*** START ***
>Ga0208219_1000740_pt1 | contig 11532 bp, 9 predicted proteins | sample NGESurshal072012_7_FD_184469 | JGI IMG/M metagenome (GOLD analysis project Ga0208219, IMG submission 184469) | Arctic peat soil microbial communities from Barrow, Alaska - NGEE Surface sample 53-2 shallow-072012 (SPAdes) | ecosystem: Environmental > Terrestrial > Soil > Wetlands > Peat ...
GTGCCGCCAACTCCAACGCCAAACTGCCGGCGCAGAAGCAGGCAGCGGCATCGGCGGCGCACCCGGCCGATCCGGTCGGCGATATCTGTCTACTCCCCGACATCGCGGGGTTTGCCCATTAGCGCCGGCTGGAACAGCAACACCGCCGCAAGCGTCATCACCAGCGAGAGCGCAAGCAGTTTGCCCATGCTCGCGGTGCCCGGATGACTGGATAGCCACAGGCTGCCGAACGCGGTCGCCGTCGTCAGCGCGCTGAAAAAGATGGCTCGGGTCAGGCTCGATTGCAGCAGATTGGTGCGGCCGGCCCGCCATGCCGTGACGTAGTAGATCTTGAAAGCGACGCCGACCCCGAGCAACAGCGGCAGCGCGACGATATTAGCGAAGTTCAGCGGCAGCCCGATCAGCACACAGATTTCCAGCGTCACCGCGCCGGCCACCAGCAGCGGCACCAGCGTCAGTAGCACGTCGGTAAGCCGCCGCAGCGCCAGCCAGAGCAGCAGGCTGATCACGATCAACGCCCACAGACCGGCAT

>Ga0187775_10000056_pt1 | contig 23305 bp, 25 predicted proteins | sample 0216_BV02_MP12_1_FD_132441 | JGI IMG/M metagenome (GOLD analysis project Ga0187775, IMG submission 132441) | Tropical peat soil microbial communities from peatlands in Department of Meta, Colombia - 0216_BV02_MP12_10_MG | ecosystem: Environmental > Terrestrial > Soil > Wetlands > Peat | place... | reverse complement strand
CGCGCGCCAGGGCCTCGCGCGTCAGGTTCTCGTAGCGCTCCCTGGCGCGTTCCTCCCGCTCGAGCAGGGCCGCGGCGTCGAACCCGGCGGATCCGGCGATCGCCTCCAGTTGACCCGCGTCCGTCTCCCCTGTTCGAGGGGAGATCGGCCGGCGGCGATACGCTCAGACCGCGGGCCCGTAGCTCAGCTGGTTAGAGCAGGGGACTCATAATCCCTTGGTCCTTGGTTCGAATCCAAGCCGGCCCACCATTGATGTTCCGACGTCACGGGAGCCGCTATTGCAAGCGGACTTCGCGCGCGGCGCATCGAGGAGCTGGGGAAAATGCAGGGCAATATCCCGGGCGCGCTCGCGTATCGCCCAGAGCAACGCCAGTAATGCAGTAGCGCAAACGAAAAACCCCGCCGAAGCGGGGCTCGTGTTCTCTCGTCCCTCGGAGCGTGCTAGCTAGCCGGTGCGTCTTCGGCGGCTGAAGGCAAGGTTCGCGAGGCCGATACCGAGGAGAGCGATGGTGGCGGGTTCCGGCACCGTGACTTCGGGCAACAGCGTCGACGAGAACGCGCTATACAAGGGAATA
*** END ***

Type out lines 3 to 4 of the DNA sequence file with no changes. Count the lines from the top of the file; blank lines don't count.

>Ga0187775_10000056_pt1 | contig 23305 bp, 25 predicted proteins | sample 0216_BV02_MP12_1_FD_132441 | JGI IMG/M metagenome (GOLD analysis project Ga0187775, IMG submission 132441) | Tropical peat soil microbial communities from peatlands in Department of Meta, Colombia - 0216_BV02_MP12_10_MG | ecosystem: Environmental > Terrestrial > Soil > Wetlands > Peat | place... | reverse complement strand
CGCGCGCCAGGGCCTCGCGCGTCAGGTTCTCGTAGCGCTCCCTGGCGCGTTCCTCCCGCTCGAGCAGGGCCGCGGCGTCGAACCCGGCGGATCCGGCGATCGCCTCCAGTTGACCCGCGTCCGTCTCCCCTGTTCGAGGGGAGATCGGCCGGCGGCGATACGCTCAGACCGCGGGCCCGTAGCTCAGCTGGTTAGAGCAGGGGACTCATAATCCCTTGGTCCTTGGTTCGAATCCAAGCCGGCCCACCATTGATGTTCCGACGTCACGGGAGCCGCTATTGCAAGCGGACTTCGCGCGCGGCGCATCGAGGAGCTGGGGAAAATGCAGGGCAATATCCCGGGCGCGCTCGCGTATCGCCCAGAGCAACGCCAGTAATGCAGTAGCGCAAACGAAAAACCCCGCCGAAGCGGGGCTCGTGTTCTCTCGTCCCTCGGAGCGTGCTAGCTAGCCGGTGCGTCTTCGGCGGCTGAAGGCAAGGTTCGCGAGGCCGATACCGAGGAGAGCGATGGTGGCGGGTTCCGGCACCGTGACTTCGGGCAACAGCGTCGACGAGAACGCGCTATACAAGGGAATA